“I think blues is the most spiritual music; with its Gospel roots, there’s so much feeling and emotion attached to it.  My favorites are Stevie Ray Vaughn, B. B. King and Freddie King.”  With profound insight, Novak added, “Music is a bridge to spirituality, and I think that’s why we’re seeing more churches offer both traditional and contemporary [music] services [on Sunday mornings].”

Next, I met Joe Phillips and Tino Trevino, a duo from the Monumentals band. The two constants of the band met and began playing together two years ago in the Pasadena/La Porte area.  Trevino, 30, a more introspective songwriter type, collaborates with Phillips, a classically trained musician with three decades of experience on his resume. Their set included originals written by Trevino and co-arranged with Phillips, as well as covers done in original Monumental fashion.  Like most duos and bands, they’ve had their creative differences, but those differences only serve to make their music stronger.

In keeping with the spiritual theme I had recognized earlier, Trevino’s most prized song, “Seasons Changing,” is a sincere, autobiographical tune of decisions made at the crossroads of life. As the song accelerates toward its full circle “coming home” line, Phillips pounds the drums and sings a dexterous harmony that mixes well with Trevino’s whiskey-soaked vocals.  Also, Trevino said that he “wrote the song ‘First Step’ for my son who is the most beautiful thing in the world, but you know, we all have first steps whether it’s a child’s first steps or [one’s substance abuse] recovery.”  After all, a challenging step is one of the many interconnecting aspects of the human condition.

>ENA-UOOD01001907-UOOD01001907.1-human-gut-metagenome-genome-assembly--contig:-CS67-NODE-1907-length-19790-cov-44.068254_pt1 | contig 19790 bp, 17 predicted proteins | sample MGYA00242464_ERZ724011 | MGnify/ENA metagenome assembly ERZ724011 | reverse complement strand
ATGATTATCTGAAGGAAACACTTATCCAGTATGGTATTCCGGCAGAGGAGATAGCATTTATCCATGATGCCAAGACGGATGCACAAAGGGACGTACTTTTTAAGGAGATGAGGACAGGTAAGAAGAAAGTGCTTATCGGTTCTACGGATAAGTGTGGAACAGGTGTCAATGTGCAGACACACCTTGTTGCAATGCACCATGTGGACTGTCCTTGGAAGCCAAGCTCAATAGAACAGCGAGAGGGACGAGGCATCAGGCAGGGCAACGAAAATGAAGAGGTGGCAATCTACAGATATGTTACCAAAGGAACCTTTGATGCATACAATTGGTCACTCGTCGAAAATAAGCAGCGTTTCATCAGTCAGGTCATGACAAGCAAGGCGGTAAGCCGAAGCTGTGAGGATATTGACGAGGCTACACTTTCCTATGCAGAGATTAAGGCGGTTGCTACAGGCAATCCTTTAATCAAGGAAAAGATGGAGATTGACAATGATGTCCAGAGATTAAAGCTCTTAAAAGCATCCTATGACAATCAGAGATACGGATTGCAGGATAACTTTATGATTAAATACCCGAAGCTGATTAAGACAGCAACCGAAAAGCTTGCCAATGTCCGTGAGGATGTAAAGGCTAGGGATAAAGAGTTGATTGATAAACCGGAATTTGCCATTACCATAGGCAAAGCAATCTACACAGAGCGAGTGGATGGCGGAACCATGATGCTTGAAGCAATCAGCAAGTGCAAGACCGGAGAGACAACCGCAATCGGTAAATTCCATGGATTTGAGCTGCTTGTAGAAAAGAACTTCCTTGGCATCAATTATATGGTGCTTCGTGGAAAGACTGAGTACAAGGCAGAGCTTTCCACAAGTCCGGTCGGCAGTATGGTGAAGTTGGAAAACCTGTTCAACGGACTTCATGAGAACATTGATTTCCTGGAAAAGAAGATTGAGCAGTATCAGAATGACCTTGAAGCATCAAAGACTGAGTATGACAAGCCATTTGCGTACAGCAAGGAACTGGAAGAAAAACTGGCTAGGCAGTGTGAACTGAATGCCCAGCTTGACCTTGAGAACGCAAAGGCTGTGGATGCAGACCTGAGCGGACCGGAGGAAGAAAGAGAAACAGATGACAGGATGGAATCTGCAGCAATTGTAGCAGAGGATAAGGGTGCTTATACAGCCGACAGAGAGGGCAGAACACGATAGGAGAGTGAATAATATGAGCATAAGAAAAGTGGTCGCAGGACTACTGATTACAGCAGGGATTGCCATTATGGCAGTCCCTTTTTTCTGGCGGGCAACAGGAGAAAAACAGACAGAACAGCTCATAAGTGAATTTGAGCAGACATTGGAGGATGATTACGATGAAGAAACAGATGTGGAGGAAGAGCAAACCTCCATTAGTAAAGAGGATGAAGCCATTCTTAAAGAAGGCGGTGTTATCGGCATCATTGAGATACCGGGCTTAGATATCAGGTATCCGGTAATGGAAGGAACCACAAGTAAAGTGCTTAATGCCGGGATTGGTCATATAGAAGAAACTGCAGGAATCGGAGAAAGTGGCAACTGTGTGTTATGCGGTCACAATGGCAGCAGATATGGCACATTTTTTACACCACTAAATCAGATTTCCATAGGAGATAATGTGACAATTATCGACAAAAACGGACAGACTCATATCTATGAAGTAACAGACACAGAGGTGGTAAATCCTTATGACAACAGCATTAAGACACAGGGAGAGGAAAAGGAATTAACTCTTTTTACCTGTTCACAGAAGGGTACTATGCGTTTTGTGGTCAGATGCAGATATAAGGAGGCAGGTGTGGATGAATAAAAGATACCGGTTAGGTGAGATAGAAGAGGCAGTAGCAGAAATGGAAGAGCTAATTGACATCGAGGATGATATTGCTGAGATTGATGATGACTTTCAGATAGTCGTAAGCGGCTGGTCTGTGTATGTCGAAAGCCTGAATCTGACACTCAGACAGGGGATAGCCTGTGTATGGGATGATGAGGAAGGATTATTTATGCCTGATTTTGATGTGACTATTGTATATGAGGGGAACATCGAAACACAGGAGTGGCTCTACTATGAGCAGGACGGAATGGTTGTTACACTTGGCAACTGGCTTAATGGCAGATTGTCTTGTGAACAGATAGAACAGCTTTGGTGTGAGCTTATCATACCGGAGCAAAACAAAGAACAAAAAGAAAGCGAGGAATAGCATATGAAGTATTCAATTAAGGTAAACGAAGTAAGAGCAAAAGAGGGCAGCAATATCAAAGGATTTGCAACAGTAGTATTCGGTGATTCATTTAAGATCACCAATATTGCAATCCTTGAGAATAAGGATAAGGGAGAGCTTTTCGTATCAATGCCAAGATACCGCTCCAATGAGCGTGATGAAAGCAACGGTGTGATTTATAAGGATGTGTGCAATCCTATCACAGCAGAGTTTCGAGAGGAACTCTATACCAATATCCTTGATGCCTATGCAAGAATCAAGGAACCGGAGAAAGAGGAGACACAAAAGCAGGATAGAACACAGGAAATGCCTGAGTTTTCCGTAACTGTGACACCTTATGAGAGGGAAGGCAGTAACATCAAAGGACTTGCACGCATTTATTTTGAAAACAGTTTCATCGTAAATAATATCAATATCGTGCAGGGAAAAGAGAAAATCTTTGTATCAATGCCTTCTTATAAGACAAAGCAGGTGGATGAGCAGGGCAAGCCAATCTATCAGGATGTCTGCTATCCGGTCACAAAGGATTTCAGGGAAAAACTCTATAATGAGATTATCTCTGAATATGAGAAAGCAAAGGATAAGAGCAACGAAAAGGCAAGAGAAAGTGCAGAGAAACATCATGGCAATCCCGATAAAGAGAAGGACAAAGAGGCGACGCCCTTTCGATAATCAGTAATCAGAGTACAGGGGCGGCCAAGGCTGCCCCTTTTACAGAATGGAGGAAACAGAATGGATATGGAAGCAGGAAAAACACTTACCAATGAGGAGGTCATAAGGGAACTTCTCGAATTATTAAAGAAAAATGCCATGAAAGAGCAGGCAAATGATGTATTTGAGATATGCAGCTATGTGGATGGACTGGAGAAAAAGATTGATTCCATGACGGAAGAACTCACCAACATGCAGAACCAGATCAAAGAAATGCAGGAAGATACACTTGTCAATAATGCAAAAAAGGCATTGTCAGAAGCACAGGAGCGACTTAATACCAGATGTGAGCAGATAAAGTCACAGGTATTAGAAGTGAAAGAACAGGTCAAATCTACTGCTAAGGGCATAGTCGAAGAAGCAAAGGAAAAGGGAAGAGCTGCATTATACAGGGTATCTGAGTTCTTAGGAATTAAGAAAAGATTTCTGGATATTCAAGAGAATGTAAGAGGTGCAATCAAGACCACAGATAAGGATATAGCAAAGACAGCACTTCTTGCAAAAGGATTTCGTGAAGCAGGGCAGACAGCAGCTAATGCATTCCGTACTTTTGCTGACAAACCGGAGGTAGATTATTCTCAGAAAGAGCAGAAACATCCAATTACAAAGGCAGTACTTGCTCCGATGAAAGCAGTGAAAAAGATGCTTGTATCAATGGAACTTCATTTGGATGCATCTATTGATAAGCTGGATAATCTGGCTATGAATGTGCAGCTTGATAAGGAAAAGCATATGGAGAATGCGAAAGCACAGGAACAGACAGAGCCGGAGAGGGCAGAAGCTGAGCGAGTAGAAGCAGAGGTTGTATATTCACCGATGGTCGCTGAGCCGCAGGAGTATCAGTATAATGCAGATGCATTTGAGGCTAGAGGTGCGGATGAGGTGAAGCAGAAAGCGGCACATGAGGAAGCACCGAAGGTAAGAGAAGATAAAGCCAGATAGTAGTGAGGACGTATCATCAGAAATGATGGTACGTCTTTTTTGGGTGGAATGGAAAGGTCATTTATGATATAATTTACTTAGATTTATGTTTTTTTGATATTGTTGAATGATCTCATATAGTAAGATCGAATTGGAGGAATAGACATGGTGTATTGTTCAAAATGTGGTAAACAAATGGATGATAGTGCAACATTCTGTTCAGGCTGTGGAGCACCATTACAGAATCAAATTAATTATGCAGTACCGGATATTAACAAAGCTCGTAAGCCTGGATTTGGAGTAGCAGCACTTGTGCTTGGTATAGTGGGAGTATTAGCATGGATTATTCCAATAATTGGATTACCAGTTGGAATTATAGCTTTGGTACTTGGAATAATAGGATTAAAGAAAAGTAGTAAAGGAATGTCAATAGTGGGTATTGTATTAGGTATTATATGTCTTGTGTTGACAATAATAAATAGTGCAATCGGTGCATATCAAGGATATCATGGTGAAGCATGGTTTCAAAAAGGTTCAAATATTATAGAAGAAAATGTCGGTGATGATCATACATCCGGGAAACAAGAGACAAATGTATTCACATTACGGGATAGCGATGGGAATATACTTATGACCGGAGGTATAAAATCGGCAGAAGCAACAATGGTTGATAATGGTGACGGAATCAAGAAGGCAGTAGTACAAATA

ImageOn a lighter note, the duo performed a handful of covers with a little help from fellow musicians at the party.  Diane Hendricks added a hue of vocal harmony to John Cougar Mellencamp’s “Cherry Bomb” before the Monumentals set out on a version of “Folsom Prison” that I had never heard, yet it rocked the crowd!  For Trevino’s acoustic “Going to California” cover, I noticed his voice change from raspy to a clear baritone.  One of his loyal fans Buck Vanderburg, a patron at Pasadena’s Sam’s Place, told me that his “favorite ‘Tino’ thing is when it’s just him, his guitar and a microphone.  He really knows how to move me.  Simple but profoundly spectacular!”

Make sure to look up and LIKE the Monumental Band on FaceBook.

I regret that I didn’t have the opportunity to hear all of the performers of the afternoon/evening.  I would have liked to have listened more closely to a fellow by the name of Tommy Turner who, with a lone guitar, played what sounded like the music of Townes Van Zandt, one of my all-time favorite songwriters.  While focusing upon interviews, I wasn’t certain of the lyrics Turner was singing, but I was certain that he had a fine finger-picking technique, much like the late Texas songwriting sage.

Again, thanks to Gene and Cindy Cole for sharing their Easter weekend with me!  They have turned me on to some of the best kept secrets south of downtown Houston!  With the summertime quickly approaching, make it a point to enjoy the coastal breezes with Almost Endless Summer and The Monumentals!  Their music makes the beer taste colder!